[dropcap]T[/dropcap]he recent steady rise in the price of decentralized digital currency bitcoin has attracted the attention of many aggressive money minded Kenyans. Already, tens of millions are already in the business globally in pursuit of big profits and Kenyans are taking to it in droves.
A recent research by Citibank reveals that Kenya is among the few countries in the world with the highest per capita holding of bitcoin after Russia, New Zealand, Nigeria and Ukraine.
What is Bitcoin?
The Oxford dictionary defines Bitcoin as a type of digital currency in which encryption techniques are used to regulate the generation of units of currency and verify the transfer of funds, operating independently of a central bank. Invented in 2009 by unknown group of people operating under the name Satoshi Nakamoto, the network was designed to ensure a direct transaction without any intermediary between the users through a verified network.
Unlike normal paper currencies, Bitcoin is virtual; it doesn’t exist in notes or coins. The regulation of the generation of Bitcoin, as well as verification of transfers, is done through encryption, rather than through a regulatory authority like a central bank. This encryption is what gives Bitcoin the name “cryptocurrency”.
Bitcoin has found support from rather high places, starting with the IMF, an international organisation that was created for the purpose of standardising global financial relations and exchange rates.
In December last year, the Central Bank of Kenya distanced itself from any form of cryptocurrency trade saying that such businesses lacked centralized protection. The bank, therefore, rendered cryptocurrencies as ‘not legal tender in Kenya.’
Because digital currencies aren’t legal tender, no protection exists should “the platform that exchanges or holds the virtual currency” fail or go out of business, CBK said.
“Domestic and international money transfer services in Kenya are regulated by the Central Bank of Kenya Act and other legislation,” said CBK Governor Patrick Njoroge. “In this regard, no entity is currently licensed to offer money remittance services and products in Kenya using virtual currency, such as Bitcoin.”
The bank did not ban bitcoin trade in Kenya, rather it just distanced itself from any sort of blame should anything arise from the deals.
Too good to ignore, the fast rise in the cryptocurrency market still stirs both excitement and suspicion in equal measure. There are those who see this as a beginning of a new internet economy that heads them to money kingdom while others are convinced the trap is set for a fresh “pump-and-dump” scheme.
The big question therefore is, is Bitcoin a scam or will investing in it give you value for your money? According to cryptocurrency advisers, Bitcoin is not just about money, it is also about technology that can disrupt almost everything that we do.
They say the only reason why central bank would be opposed to Bitcoin is because of the block-chain technology that underpins cryptocurrency and removes all kinds of human intervention.
With block-chain, the field of trade in cryptocurrency is level. That is, you don’t have to own a bank account, no transaction fees and no need for real names. One’s Bitcoins are stored either in the cloud or on a computer in a digital wallet. From this wallet, users can use their Bitcoins to pay for products, or send and receive more of the currency.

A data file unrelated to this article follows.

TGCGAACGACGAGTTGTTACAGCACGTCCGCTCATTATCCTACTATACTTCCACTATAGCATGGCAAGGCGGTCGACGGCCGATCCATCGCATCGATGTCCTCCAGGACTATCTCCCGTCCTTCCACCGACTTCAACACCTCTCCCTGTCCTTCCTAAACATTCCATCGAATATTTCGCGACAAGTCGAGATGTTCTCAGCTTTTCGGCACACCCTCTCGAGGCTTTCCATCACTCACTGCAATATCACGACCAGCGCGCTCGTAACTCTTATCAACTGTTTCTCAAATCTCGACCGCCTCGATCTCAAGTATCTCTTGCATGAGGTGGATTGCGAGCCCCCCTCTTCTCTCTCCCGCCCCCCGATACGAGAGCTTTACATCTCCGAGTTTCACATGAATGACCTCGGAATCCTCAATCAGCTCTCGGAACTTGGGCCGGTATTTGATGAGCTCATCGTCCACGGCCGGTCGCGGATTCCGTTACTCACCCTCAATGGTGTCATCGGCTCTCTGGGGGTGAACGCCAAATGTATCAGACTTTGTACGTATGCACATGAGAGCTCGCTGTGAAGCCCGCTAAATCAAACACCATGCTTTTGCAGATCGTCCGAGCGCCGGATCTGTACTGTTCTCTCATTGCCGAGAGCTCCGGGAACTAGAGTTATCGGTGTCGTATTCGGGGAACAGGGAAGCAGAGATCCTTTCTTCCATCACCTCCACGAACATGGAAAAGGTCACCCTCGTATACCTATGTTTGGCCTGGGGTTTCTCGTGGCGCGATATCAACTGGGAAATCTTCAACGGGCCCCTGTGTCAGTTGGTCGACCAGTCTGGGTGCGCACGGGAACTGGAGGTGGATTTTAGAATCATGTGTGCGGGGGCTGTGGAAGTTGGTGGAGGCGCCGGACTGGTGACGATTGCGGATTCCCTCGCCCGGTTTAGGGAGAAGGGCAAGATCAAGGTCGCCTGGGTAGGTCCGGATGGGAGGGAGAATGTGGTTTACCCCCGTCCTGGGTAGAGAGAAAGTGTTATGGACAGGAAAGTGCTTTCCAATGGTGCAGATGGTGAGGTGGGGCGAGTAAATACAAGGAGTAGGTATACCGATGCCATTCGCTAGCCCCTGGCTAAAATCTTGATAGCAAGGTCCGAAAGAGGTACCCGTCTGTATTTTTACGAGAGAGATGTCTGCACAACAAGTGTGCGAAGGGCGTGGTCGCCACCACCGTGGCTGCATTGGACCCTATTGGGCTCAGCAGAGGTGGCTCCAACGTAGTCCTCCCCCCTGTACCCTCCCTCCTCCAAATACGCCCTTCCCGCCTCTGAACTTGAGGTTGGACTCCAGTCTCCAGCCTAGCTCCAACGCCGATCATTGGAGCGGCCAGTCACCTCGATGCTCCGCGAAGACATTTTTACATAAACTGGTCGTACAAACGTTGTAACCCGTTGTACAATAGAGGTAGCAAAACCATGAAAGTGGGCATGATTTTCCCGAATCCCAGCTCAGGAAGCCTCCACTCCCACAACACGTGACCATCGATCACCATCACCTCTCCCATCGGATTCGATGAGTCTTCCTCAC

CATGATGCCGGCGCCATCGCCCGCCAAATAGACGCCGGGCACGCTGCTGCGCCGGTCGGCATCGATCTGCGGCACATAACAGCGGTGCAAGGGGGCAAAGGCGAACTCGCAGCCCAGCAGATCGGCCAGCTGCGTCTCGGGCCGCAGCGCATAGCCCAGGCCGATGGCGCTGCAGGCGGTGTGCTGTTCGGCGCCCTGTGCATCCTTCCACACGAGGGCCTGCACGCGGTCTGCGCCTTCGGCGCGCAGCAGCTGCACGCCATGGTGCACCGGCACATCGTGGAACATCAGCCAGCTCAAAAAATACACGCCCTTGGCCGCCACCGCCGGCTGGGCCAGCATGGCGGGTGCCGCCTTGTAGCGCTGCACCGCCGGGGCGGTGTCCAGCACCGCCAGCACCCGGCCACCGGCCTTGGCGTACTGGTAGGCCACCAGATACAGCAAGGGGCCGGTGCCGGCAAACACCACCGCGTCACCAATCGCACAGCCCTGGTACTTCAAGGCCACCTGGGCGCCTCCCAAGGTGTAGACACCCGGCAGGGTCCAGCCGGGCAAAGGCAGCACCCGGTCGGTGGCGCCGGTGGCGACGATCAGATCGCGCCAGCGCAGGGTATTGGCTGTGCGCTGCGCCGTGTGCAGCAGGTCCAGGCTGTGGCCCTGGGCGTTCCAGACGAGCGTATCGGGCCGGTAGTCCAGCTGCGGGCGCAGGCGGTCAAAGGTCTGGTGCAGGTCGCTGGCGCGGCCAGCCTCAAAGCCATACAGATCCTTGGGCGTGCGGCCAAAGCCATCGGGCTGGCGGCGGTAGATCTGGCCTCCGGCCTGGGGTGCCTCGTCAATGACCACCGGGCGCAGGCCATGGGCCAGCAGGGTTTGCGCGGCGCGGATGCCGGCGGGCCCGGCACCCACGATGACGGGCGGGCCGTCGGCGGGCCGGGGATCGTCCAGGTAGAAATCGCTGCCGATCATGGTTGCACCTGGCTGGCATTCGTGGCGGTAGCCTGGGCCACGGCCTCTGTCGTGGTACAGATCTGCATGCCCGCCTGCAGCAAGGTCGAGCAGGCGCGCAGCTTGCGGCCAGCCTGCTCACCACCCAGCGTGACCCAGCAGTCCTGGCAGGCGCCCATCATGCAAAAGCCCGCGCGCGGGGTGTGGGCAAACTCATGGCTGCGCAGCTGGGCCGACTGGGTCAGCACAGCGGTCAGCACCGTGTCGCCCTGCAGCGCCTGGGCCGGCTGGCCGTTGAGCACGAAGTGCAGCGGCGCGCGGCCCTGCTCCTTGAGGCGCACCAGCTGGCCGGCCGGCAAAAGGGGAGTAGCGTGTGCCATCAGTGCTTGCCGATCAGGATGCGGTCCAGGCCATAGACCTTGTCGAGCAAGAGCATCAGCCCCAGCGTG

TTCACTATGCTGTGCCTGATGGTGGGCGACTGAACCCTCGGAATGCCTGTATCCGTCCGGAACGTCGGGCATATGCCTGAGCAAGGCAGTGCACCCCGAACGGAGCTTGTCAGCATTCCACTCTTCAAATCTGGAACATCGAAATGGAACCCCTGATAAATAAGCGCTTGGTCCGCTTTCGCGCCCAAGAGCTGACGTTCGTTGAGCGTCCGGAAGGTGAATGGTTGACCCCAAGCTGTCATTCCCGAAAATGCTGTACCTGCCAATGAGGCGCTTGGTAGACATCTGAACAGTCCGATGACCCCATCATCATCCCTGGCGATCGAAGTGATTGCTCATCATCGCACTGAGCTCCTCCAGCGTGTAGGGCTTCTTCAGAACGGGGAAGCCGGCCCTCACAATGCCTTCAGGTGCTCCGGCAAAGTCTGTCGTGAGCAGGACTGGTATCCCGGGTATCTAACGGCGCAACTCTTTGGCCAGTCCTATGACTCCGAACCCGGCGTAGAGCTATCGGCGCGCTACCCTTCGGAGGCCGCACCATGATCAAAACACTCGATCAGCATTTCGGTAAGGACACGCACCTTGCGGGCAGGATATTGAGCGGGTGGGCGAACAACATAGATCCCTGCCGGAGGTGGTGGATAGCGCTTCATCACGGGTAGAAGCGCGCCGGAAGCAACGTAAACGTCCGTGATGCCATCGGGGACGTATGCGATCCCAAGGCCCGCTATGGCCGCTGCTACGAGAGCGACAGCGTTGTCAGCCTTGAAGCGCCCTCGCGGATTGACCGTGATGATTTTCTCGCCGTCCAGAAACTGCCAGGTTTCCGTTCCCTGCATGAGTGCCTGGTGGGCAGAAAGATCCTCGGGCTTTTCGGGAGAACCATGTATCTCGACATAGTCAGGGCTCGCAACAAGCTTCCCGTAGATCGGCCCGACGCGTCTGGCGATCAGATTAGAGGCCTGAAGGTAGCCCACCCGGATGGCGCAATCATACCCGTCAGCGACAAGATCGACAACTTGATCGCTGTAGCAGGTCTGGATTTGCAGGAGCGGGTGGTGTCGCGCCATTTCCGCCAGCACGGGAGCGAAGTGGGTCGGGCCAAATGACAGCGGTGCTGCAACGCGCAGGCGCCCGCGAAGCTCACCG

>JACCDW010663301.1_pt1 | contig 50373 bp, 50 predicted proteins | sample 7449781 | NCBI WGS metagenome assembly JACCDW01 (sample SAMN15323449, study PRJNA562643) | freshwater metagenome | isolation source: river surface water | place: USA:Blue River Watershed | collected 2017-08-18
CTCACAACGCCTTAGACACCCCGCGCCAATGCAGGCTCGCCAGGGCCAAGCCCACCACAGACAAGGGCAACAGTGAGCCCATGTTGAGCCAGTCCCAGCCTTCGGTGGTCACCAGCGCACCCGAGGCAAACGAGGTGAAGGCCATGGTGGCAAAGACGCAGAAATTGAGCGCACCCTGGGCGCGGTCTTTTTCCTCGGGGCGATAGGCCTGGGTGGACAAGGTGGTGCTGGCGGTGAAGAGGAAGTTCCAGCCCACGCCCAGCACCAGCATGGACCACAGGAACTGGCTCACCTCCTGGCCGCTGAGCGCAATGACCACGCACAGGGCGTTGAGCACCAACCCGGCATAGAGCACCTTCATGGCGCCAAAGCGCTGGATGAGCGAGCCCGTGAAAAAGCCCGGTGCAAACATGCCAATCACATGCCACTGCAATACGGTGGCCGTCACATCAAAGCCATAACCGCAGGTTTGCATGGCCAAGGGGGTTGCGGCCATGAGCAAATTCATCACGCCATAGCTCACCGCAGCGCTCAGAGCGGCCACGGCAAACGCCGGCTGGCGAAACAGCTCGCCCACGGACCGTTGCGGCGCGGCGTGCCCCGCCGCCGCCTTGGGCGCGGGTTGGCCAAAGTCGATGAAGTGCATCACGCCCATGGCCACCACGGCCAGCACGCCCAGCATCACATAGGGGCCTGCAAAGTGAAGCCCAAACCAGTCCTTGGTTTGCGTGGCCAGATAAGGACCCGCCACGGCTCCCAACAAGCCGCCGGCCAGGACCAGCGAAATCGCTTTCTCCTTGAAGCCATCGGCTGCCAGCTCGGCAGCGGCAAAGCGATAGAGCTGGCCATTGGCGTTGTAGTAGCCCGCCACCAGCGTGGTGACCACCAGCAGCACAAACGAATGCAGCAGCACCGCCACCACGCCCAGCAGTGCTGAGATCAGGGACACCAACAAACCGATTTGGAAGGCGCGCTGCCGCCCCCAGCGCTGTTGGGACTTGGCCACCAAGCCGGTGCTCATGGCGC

Like for other investments, there is no good returns without an accompanying element of risk. This is well understood by investors with little shock though it leaves starters with a burning concern on whether buying Bitcoin for sale at a later date will give them value for their money.
Millions of bitcoins in circulation
According to a Business Insider an article published on July 2017, the value of the cryptocurrency rose by nearly 900 per cent over the last two years. What once cost a consumer or investor around $255 (Sh26,300) per Bitcoin will now set you back around $2,500 (Sh258,000).
As of 9th October, the value of a Bitcoin had gone up to $4,571 (Sh472,000). On September 2, the cryptocurrency hit a record high of $5,013 (Sh518,000) before falling sharply to below $3,000 (Sh310,000) over the next two weeks.
In general, Bitcoin is up about 17,000 per cent since 2013. If this is anything to go by, it would be sufficient enough to conclude that the currency appears to make sense on the surface of it. Estimates by Forbes magazine indicate that there are currently about 16.5 million Bitcoins in circulation, representing $71 billion (Sh7.3 trillion).
However, it is also estimated that some 25 per cent of all Bitcoin mined are lost forever, either because of improperly generated wallets, lost keys, discarded hard drives or carelessness, noted the magazine.
What then does this mean? For starters, it limits the total possible supply of Bitcoin that can be owned. This means that if the demand continues to increase, the price must go up.
Business Insider added that: “The fact that the dollar’s monetary base can be expanded infinitely and Bitcoin is limited provides the belief to some investors that Bitcoin could be a better means to preserve and grow wealth over time.” But the currency is very volatile, and the fact that few people know why this is the case may be reason enough for caution.
Other than the Central bank of Kenya disowning the trade, China has also banned all Bitcoin-related activities on suspicion that the cryptocurrency is being used for money laundering and online crime. The key challenge paused by Bitcoin investment therefore is that in the event that the cryptocurrency market closes or collapses, investors are likely to lose their money without any legal redress.
However, analysts have countered all these arguments and stated that “the only way to shut down Bitcoin would be to shut down the internet”.